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What do Design Patent’s Protect?

Design patents are filed to protect the way that an object looks. And only the way it looks!

When filing a design patent, the subject matter should describe the visual elements. As detailed as you can possibly get, the shape of the element and the surface ornamentation should be well described. An ornamental design can be embodied into the entire object or it can be applied to it. Each application can only have a single claim.

There are professional patent agencies, such as InventHelp, that could help you with your invention.

It is not okay to file a design patent for an item that is going to be manufactured dictated primarily by function. If at the time that it was designed, there was not a distinct shape or design not dictated by the function, it is improper.

If you have gotten this far and you are still wondering if you are in need of a design patent, ask yourself this- “Is the way that my invention looks, what I want to patent?” If the answer is yes, keep reading.

The USPTO does not require all of these steps but they recommend many of them, so we are going to go through all of the steps that they recommend an application for a design patent have.

1)The Preamble:

This element introduces the invention and the inventor to the person analyzing the application. It should include the name of the applicant, the title of the design, and a brief description of the intended use for the item of which the design is created for. This information will be printed on the patent; therefore it is extremely important to make this look nice.

When deciding upon the title of the design, make sure that the name identifies the item in which the design is used on. This will be the name publicly known.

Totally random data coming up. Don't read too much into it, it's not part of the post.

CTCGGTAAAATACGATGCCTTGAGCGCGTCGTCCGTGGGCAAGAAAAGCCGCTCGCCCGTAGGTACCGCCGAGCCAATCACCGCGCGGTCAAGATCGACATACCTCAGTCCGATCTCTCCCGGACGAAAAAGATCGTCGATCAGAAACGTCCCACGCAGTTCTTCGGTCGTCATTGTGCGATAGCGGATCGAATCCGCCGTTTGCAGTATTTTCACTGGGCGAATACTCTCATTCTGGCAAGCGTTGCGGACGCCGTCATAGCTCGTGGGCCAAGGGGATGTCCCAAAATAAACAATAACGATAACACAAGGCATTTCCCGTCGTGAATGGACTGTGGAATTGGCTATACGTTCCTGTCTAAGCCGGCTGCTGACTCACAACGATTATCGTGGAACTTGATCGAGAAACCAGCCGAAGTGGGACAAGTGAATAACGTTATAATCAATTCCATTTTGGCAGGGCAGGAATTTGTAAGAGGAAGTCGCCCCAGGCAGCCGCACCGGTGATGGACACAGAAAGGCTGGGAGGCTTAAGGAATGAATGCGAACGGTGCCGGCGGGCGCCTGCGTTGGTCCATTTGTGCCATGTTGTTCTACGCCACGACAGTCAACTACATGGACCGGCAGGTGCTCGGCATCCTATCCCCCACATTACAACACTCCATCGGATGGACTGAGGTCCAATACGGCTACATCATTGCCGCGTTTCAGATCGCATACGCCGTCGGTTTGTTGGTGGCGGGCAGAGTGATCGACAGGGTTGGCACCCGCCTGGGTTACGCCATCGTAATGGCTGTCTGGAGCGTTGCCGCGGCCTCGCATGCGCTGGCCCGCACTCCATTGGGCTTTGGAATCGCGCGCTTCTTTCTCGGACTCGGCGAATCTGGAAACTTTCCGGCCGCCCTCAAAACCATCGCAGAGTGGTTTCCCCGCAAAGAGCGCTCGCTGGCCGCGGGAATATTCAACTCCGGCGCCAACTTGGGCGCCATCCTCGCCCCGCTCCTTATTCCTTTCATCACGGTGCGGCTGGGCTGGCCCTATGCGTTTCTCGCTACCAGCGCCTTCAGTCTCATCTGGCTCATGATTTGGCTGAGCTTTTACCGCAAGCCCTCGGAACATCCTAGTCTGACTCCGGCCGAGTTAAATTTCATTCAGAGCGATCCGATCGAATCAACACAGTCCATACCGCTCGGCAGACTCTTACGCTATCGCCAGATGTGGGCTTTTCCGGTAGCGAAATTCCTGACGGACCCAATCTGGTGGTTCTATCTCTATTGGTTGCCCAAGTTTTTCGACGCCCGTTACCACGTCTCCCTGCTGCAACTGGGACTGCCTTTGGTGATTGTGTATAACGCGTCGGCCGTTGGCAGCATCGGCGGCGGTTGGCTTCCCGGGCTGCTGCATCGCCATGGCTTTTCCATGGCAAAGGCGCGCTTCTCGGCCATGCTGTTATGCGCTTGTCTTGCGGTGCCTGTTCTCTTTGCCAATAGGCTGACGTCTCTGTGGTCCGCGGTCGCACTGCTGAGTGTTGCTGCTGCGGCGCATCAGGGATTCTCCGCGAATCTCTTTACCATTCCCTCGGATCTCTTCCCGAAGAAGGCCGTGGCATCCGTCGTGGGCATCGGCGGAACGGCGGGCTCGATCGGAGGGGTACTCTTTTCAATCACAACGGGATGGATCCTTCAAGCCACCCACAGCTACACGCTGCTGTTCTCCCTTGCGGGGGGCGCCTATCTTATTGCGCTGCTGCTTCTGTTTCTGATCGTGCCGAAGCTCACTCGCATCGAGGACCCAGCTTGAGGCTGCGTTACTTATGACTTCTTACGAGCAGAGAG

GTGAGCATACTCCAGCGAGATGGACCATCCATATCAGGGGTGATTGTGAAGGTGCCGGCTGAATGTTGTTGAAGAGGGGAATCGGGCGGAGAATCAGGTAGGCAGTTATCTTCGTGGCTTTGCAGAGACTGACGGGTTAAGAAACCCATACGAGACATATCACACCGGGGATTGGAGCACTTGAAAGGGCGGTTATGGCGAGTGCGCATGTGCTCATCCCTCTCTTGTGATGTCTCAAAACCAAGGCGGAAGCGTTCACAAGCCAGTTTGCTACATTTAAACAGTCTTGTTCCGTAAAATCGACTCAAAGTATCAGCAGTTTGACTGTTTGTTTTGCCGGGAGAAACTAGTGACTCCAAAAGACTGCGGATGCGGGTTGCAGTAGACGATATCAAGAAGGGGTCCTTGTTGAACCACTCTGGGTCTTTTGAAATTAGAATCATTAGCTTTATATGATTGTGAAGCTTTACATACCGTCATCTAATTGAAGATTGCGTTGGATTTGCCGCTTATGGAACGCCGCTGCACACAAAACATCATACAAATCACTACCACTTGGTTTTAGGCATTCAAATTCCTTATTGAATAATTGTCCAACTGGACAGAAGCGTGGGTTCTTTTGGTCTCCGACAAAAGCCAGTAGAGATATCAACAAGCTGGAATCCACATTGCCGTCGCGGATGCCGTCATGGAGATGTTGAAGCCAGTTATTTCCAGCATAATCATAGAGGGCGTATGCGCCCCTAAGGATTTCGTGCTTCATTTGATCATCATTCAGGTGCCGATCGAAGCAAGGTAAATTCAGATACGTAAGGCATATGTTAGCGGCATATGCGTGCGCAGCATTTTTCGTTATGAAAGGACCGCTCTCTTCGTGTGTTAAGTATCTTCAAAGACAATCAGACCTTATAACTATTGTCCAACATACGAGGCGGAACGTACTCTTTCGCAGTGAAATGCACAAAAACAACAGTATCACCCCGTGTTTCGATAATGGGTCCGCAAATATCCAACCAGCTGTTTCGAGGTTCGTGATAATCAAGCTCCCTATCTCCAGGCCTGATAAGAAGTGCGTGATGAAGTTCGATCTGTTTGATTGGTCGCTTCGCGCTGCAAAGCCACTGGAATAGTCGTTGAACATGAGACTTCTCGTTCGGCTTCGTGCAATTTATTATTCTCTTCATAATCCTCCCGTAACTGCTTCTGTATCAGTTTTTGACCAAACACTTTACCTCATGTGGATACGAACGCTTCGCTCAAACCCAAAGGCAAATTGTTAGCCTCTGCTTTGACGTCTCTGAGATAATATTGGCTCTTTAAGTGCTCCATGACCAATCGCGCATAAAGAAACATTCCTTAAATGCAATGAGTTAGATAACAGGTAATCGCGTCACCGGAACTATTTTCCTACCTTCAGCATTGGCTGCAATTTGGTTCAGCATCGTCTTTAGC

2)Cross-Referencing:

Unless included in the application data sheet, provide a cross reference to related applications.

3)Statement regarding federally sponsored research or development.

4)Description of the figure(s) of the drawing:

  • These are indications of what each view of the drawing represents. Since the drawing is typically the best description for a design, a specified description is not typically necessary but is not prohibited.
  • These descriptors should be included if there are portions of the design that are not included in the drawing, or if there is a part of the design that is not supposed to be patented.
  • If not included in the preamble, this is also where you would denote the nature and environmental use of the design.

5)Feature Description.

6)A Single Claim:

  • Definition of the design which the applicant is wanting to patent, in terms of the item that is being embodied of applied.
  • Must be in formal terms and consistent with the title of the invention.

7)Drawings or Photographs:

  • The drawing disclosure is the most important part of a design patent application.
  • It is extremely important to make the drawing or photograph easily understood without any part of the design being left to the imagination.
  • Applicants should refer to the USPTO rules and requirements for the drawings and photographs.

8)Executed oath or declaration:

This is a required statement of the applicant of compliance with the requirements set forth by the USPTO. After you have completed and submitted your application, all you have to do is wait. If for some reason you need to communicate with the USPTO office, you will need to make sure that you have the following information available:

  • Application number.
  • Group art unit number.
  • Filing date.
  • Name of the examiner who prepared the most recent Office action.
  • Title of the invention.

Preparing your application for your design patent will be time consuming, but worth the effort. Remember to be thorough and extremely descriptive. For any help you can always hire Invent Help agency.